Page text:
One of the minor upaniṣads of the Atharvaṇaveda group, Bhasmajābālopa-niṣad is in the form of a long conversation between the sage Jābāla-Bhusuṇḍi and Lord Śiva. It is in prose and consists of two chapters.

The sage Jābāla approaches Lord Śiva with great reverence and inquires of him thus:

  1. Please teach me all about bhasma (holy ash) including the mode of wearing the tripuṇḍra (religious mark of three lines drawn on the forehead) by which mokṣa or liberation can be easily obtained.
  2. Kindly enlighten me about the daily duties of a brāhmaṇa in detail.

The reply given by the Lord Śiva may be summarised as follows:

Before sunrise, fresh cowdung is to be collected on a palāśa leaf (Butea frondos), dried and then reduced to ashes in the gṛhya fire duly established, using materials like sesame or paddy soaked in ghee, which should be offered into the fire with appropriate mantras like tryambakaṁ yajāmahe and somāya svāhā. The ashes, after being consecrated through the Gāyatrī-mantra, should be collected in a pot made of gold or silver or even mud. Taking some of it in the palm of the left hand, it should be applied on all parts of the body like the head, forehead, ears, neck, arms, chest and navel, repeating the mantras prescribed for each of the application.

In case the duly prepared bhasma is not available, the bhasma gathered from a cremation ground or any other place may be used after purifying it with appropriate mantras.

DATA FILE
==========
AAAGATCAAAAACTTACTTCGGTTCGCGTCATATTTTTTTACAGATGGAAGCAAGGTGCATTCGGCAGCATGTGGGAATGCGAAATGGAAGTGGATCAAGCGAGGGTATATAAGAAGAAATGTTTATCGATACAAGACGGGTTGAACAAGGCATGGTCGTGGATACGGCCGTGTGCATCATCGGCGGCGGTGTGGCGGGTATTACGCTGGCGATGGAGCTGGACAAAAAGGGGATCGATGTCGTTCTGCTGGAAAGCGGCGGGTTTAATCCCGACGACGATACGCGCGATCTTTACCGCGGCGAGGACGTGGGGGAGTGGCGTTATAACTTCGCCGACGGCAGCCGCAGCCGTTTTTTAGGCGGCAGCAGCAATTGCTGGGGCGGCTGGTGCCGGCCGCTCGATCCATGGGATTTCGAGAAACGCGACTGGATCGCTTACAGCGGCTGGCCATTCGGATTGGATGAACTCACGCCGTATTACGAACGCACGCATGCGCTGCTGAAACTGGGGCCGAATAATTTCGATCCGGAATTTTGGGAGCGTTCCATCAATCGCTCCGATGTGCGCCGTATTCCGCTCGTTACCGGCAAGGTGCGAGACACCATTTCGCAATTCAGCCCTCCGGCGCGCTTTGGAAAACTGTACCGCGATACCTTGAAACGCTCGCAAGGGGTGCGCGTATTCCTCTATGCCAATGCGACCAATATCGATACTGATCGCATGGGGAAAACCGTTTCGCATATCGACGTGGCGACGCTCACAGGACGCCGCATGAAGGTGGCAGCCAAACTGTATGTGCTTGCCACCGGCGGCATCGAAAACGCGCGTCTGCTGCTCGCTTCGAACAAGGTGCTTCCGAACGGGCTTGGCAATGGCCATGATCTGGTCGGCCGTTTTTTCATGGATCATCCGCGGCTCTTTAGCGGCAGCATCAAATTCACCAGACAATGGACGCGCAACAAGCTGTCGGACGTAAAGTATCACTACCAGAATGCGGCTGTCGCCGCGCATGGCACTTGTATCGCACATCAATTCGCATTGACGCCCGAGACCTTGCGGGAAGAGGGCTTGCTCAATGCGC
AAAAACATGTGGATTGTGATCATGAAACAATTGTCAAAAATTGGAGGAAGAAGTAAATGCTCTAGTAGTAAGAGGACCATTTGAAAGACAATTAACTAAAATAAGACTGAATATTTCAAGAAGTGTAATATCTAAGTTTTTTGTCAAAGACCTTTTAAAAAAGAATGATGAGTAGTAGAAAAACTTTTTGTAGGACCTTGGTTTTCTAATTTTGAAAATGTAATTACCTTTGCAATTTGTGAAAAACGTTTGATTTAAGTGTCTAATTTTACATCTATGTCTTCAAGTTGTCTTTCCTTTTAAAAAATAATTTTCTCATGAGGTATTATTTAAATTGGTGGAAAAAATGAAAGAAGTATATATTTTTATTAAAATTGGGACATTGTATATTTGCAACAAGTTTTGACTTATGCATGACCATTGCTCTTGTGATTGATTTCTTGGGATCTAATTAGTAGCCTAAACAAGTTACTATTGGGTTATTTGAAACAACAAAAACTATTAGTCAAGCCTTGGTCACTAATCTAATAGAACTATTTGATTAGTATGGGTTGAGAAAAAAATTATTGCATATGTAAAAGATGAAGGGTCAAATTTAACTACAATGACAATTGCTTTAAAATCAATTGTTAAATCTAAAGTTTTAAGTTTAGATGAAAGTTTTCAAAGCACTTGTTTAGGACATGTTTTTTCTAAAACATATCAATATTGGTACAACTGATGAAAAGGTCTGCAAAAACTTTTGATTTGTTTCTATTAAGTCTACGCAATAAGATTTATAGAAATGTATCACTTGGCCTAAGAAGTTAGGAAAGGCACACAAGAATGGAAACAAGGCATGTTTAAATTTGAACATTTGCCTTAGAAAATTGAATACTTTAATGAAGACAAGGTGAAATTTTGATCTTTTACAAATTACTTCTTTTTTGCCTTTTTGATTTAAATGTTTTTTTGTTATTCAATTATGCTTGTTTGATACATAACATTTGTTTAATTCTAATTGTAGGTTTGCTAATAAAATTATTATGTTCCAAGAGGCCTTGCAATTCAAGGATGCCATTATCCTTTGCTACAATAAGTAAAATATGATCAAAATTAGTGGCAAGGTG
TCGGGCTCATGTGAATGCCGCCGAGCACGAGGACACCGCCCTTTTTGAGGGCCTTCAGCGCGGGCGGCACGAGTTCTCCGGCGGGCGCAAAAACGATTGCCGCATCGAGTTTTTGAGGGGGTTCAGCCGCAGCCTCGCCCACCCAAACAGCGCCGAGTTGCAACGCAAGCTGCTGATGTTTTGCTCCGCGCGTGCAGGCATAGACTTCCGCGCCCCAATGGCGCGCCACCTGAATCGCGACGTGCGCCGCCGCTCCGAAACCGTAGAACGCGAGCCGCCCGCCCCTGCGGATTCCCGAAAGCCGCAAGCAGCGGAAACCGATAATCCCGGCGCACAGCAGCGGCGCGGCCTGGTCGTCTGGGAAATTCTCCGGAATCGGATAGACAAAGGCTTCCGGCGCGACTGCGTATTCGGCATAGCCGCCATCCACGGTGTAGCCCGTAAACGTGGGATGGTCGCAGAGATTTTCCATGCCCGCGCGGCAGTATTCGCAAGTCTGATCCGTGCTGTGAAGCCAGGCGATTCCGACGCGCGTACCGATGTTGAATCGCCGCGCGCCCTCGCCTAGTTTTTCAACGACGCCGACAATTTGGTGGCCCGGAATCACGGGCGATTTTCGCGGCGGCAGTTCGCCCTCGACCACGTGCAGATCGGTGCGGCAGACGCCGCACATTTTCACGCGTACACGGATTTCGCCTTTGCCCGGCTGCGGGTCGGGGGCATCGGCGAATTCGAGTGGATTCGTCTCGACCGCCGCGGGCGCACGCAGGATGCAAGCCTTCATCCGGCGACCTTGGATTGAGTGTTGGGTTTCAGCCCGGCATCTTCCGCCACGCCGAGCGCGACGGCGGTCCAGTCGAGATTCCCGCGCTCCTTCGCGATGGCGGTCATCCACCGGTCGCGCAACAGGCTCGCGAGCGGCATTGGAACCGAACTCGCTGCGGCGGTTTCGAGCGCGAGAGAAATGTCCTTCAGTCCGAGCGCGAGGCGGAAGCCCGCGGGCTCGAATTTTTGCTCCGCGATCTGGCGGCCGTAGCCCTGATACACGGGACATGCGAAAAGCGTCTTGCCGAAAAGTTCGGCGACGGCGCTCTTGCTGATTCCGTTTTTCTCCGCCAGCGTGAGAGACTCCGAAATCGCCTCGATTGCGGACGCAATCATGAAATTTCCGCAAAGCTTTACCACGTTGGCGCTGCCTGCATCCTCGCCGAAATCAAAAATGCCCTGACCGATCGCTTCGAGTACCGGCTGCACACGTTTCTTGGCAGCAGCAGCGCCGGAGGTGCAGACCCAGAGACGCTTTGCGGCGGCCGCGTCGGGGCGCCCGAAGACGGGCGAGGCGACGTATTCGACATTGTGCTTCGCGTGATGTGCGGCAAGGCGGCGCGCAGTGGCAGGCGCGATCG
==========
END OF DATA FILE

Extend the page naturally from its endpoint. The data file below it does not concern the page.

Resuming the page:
Applying the bhasma as prescribed is a sacred and compulsory duty for a brāhmaṇa. If he fails to do so he incurs sin which has to be expiated by the repetition of the Gāyatrī-mantra, while standing in water and fasting. However, if he does it as prescribed, he will be freed from all sins, and obtains the fruits of pilgrimage to all the holy places as also a long life.

As for the daily duties of a brāhmaṇa the Lord Śiva gives a detailed procedure for bath, putting on clean washed clothes, anointing with bhasma and wearing rudrākṣa beads.

This is then followed by instructions for worshipping the Śivaliṅga (the emblem of Śiva). This has to be done thrice a day. Meditation on Lord Śiva’s form, bathing the liṅga with water as also the bhasma and worship with the bilva (Aegle marmelos) leaves, are its constituents.

Next, the Lord teaches the mantra of six letters (Oṁ namaś śivāya) and the mantra of eight letters (Oṁ namo mahā-devāya). These are called ‘tārakamantras’ since they help the human being to cross (tāraka = that which helps one to cross) the ocean of saṁsāra or transmigration.

Then comes a description of Śiva as Brahman, followed by the assertion that knowledge of Śiva-Rudra leads to mokṣa or liberation.

Lord Śiva is the support of the whole creation. He is the one who liberates the living beings from bondage. Those who are unable to realize this, should go to Kāśī and live there till death. Such votaries of Śiva who live in Kāśī should never swerve from the path of truth and never miss smearing bhasma on their bodies, wearing rudrākṣa beads and worshipping Him through the liṅga, which is ‘jyotirliṅga’ or ‘liṅga of light’. Such worship and meditation on him will confer results like freedom from sins, sorrows and sufferings. He will ultimately attain mukti or liberation. Failure to worship Lord Śiva at Kāśī thus, will entail sin which has to be expiated through bath, fasting and chanting of the Rudra (a section from the Kṛṣṇa Yajurveda).

Lord Śiva utters the tārakamantra (Oṁ namaśśivāya) into the ears of those dying at Kāśī, thus liberating them from saṁsāra or transmigration.

The upaniṣad concludes with a warning to those that live at Kāśī, but transgress the prescribed mode of living. But they too will be liberated after suffering and repentance.